(via Flickr/jasonippolito)

Is there any aspect of life that technology hasn’t touched?

While I’m sure people can cite examples in the non-digital sphere, agriculture is not one of them. It hasn’t been for some time – farmers are adept at using all kinds of technology to monitor weather, pricing, soil content. But a new development is taking the idea to a new level. And St. Louis's own Monsanto seems to be leading the way.

Flickr/Nate Steiner

The Missouri Department of Agriculture is warning consumers about a pesticide telemarketing scam.

Farmers, gardeners and others have received phone calls from salespeople claiming to offer high quality herbicides at below market prices.

The products have turned out not to be properly registered or labeled.

An agriculture department spokesperson declined to say what exactly was in the purchased products, what company ― or companies ― are involved in the scam, or whether the fraud extends to other states.

Reporting from Harvest Public Media’s Bill Wheelhouse.

Farmers across the country received more than $17 billion in federal crop insurance payouts after last year’s drought. A report released Tuesday by an environmental group blames farmers for not doing enough to shield the soil against the heat.

(Veronique LaCapra/St. Louis Public Radio)

Comprehensive immigration reform is critical to sustaining the Midwest’s role as a global leader in agriculture.

That’s the message from U.S. Department of Agriculture Secretary Tom Vilsack.

Vilsack told St. Louis Public Radio today that moving forward with the immigration reform plan recently passed by the U.S. Senate is key to retaining international talent that comes to this country to study in the plant sciences.

How The Senate Farm Bill Would Change Subsidies

Jun 11, 2013

The Senate voted Monday to approve its version of the farm bill, a massive spending measure that covers everything from food stamps to crop insurance and sets the nation's farm policy for the next five years.

The centerpiece of that policy is an expanded crop insurance program, designed to protect farmers from losses, that some say amounts to a highly subsidized gift to agribusiness. That debate is set to continue as the House plans to take up its version of the bill this month.

This article first appeared in the St. Louis Beacon: Two competing visions of sustainability will be on display early next week in a program designed to let the general public explore the future of food production.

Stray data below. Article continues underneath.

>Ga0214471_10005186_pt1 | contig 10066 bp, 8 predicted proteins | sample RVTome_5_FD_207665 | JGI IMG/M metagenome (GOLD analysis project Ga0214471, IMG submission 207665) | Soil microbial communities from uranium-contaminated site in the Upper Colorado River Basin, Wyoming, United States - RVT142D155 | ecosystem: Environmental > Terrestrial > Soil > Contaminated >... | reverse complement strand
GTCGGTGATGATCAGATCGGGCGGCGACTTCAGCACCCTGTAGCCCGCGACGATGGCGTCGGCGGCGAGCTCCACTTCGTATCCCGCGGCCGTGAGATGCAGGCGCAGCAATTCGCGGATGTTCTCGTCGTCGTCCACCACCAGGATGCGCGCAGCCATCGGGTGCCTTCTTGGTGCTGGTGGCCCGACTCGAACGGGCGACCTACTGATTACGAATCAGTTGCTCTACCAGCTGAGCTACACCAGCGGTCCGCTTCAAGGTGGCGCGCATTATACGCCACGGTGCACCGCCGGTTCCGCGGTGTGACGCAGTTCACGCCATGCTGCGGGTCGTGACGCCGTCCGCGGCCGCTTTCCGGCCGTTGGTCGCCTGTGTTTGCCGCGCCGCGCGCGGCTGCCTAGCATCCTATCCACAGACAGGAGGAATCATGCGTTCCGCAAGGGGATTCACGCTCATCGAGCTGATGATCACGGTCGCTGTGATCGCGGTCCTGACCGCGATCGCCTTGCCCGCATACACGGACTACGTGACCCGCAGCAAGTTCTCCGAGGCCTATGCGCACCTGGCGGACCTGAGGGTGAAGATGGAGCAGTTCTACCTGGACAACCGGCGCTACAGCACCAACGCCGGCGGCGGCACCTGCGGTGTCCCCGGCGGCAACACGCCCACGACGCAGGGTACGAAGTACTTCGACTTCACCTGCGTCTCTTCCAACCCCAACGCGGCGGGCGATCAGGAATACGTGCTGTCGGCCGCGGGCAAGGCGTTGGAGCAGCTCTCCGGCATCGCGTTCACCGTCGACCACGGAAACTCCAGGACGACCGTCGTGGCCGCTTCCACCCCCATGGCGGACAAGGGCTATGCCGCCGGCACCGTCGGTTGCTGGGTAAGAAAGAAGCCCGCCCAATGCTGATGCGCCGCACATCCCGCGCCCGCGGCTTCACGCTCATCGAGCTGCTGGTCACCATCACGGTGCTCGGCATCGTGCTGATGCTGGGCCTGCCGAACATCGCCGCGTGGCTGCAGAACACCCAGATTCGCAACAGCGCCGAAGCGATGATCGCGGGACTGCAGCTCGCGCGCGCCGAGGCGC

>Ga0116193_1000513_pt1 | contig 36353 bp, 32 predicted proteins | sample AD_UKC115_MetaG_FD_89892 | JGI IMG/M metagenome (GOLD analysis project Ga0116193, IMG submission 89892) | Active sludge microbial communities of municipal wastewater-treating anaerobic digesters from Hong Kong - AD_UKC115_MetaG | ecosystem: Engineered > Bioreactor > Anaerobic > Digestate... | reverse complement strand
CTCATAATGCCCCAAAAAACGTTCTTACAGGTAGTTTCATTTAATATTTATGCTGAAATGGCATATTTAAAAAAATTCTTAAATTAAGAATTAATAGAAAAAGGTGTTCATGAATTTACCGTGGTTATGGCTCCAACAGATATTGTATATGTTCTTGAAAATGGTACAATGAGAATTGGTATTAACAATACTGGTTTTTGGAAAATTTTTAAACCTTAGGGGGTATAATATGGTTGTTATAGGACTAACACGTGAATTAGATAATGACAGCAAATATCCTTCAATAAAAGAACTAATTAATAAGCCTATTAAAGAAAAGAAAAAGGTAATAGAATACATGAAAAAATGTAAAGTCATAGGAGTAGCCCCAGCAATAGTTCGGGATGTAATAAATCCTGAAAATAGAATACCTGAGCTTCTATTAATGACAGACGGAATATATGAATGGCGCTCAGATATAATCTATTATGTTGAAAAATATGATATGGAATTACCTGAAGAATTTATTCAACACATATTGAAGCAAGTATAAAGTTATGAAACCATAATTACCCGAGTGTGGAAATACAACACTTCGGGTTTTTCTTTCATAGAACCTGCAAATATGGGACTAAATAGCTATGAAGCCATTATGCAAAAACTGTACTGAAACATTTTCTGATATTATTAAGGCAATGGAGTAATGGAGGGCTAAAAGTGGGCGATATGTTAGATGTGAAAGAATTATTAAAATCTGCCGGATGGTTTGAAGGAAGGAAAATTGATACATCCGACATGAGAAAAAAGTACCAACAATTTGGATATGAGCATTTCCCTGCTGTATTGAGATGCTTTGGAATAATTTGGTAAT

“Sustainability in terms of our food means different things to different people and there are different perspectives on what it means to grow food sustainably,” said Rose Jansen, director of Earth science programs and speakers for science at the Academy of Science-St. Louis, a local nonprofit.

This article first appeared in the St. Louis Beacon: If we are a culture that often equates dirt with worthlessness, Howard G. Buffett would like to change that.

“Soil may not be sexy, and that’s probably part of the problem,” he told an audience of a few dozen on the Monsanto campus Tuesday afternoon. “But it is what sustains our productivity and we can’t change that.”

This article first appeared in the St. Louis Beacon: In an apparent backlash to the "puppy mill wars" of a couple years back, the Missouri General Assembly has approved a proposed "right to farm" constitutional amendment for the 2014 ballot.

The proposed ballot measure, which won’t require Gov. Jay Nixon’s approval, has general, seemingly non-controversial ballot language:

"Shall the Missouri Constitution be amended to ensure that the right of Missouri citizens to engage in agricultural production and ranching practices shall not be infringed?"

For Corn, Fickle Weather Makes For Uncertain Yields

Apr 24, 2013

Last year's drought wreaked havoc on farmers' fields in much of the Midwest, cutting crop yields and forcing livestock producers to cull their herds. This spring, the rain that farmers needed so badly in 2012 has finally returned. But maybe too much, and at the wrong time.

It's almost the end of April, which is prime time to plant corn. But farmers need a break in the rain so they can get this year's crops in the ground and try to lock in good yields at harvest.

NPR has just released a project which tells the stories of nearly 180 people who have been killed in grain-related entrapments at federally regulated facilities since 1984. These stories include those of Missourians and Illinoisans, including 2 teenagers. Explore the full project via the link.